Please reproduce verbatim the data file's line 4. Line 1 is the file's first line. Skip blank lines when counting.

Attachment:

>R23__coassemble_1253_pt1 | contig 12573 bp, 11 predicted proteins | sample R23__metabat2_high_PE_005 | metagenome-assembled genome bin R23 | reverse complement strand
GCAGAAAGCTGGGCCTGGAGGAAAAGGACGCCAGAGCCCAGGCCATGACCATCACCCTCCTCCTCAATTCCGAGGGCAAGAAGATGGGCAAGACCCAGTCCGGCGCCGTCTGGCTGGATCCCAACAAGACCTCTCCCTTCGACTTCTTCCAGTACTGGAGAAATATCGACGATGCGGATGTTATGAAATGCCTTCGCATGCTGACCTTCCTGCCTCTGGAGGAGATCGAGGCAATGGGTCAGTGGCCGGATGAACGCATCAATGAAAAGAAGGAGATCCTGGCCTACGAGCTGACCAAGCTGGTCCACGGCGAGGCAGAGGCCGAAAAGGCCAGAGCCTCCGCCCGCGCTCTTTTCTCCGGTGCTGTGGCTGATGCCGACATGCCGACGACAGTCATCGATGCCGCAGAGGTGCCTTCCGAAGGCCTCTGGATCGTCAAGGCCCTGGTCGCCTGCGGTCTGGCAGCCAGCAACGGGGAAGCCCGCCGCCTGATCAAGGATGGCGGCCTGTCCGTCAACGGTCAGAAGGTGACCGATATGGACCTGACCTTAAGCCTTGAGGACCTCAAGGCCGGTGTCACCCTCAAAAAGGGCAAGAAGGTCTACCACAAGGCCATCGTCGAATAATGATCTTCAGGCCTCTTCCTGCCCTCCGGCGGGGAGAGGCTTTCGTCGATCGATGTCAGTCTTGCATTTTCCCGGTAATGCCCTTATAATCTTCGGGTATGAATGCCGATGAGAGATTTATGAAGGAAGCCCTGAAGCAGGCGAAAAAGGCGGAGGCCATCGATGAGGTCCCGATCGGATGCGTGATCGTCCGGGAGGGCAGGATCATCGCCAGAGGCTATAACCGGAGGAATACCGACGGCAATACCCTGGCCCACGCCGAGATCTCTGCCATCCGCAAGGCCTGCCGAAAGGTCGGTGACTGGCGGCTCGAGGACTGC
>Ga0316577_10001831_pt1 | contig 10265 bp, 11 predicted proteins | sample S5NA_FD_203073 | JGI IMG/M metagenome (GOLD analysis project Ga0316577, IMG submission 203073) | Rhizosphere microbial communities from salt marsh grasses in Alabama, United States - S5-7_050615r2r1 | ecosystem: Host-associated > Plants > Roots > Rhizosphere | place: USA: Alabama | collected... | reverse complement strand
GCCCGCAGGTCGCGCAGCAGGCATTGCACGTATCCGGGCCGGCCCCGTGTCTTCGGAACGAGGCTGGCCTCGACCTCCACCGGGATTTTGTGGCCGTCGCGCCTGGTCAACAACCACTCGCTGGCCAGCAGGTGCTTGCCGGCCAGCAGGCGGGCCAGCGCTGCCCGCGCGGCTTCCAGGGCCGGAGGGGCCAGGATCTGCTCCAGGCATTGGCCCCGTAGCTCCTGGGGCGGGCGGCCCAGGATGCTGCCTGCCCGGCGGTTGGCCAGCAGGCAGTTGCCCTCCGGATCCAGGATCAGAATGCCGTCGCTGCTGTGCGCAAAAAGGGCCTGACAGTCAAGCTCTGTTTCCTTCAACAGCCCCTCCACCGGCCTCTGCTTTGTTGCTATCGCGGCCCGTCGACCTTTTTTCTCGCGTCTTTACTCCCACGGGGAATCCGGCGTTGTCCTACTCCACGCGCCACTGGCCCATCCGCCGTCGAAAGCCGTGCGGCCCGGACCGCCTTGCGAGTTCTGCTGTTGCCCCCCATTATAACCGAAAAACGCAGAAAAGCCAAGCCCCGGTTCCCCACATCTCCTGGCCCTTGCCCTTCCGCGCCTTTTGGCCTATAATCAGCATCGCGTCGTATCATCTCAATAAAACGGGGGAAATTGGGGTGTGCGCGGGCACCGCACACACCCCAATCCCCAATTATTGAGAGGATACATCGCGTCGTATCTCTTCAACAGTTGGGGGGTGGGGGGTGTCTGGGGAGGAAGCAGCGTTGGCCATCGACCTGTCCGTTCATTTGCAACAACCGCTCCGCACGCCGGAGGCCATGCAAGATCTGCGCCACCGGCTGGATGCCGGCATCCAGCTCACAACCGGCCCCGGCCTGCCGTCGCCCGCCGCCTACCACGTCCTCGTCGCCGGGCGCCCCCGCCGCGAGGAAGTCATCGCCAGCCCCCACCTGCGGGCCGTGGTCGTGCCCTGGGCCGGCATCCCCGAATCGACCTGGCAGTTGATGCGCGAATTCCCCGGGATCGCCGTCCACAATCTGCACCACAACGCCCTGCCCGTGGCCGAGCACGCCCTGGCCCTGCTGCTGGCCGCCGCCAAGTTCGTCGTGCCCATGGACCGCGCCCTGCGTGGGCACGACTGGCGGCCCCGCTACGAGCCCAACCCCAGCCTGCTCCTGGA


GCCCGCAGGTCGCGCAGCAGGCATTGCACGTATCCGGGCCGGCCCCGTGTCTTCGGAACGAGGCTGGCCTCGACCTCCACCGGGATTTTGTGGCCGTCGCGCCTGGTCAACAACCACTCGCTGGCCAGCAGGTGCTTGCCGGCCAGCAGGCGGGCCAGCGCTGCCCGCGCGGCTTCCAGGGCCGGAGGGGCCAGGATCTGCTCCAGGCATTGGCCCCGTAGCTCCTGGGGCGGGCGGCCCAGGATGCTGCCTGCCCGGCGGTTGGCCAGCAGGCAGTTGCCCTCCGGATCCAGGATCAGAATGCCGTCGCTGCTGTGCGCAAAAAGGGCCTGACAGTCAAGCTCTGTTTCCTTCAACAGCCCCTCCACCGGCCTCTGCTTTGTTGCTATCGCGGCCCGTCGACCTTTTTTCTCGCGTCTTTACTCCCACGGGGAATCCGGCGTTGTCCTACTCCACGCGCCACTGGCCCATCCGCCGTCGAAAGCCGTGCGGCCCGGACCGCCTTGCGAGTTCTGCTGTTGCCCCCCATTATAACCGAAAAACGCAGAAAAGCCAAGCCCCGGTTCCCCACATCTCCTGGCCCTTGCCCTTCCGCGCCTTTTGGCCTATAATCAGCATCGCGTCGTATCATCTCAATAAAACGGGGGAAATTGGGGTGTGCGCGGGCACCGCACACACCCCAATCCCCAATTATTGAGAGGATACATCGCGTCGTATCTCTTCAACAGTTGGGGGGTGGGGGGTGTCTGGGGAGGAAGCAGCGTTGGCCATCGACCTGTCCGTTCATTTGCAACAACCGCTCCGCACGCCGGAGGCCATGCAAGATCTGCGCCACCGGCTGGATGCCGGCATCCAGCTCACAACCGGCCCCGGCCTGCCGTCGCCCGCCGCCTACCACGTCCTCGTCGCCGGGCGCCCCCGCCGCGAGGAAGTCATCGCCAGCCCCCACCTGCGGGCCGTGGTCGTGCCCTGGGCCGGCATCCCCGAATCGACCTGGCAGTTGATGCGCGAATTCCCCGGGATCGCCGTCCACAATCTGCACCACAACGCCCTGCCCGTGGCCGAGCACGCCCTGGCCCTGCTGCTGGCCGCCGCCAAGTTCGTCGTGCCCATGGACCGCGCCCTGCGTGGGCACGACTGGCGGCCCCGCTACGAGCCCAACCCCAGCCTGCTCCTGGA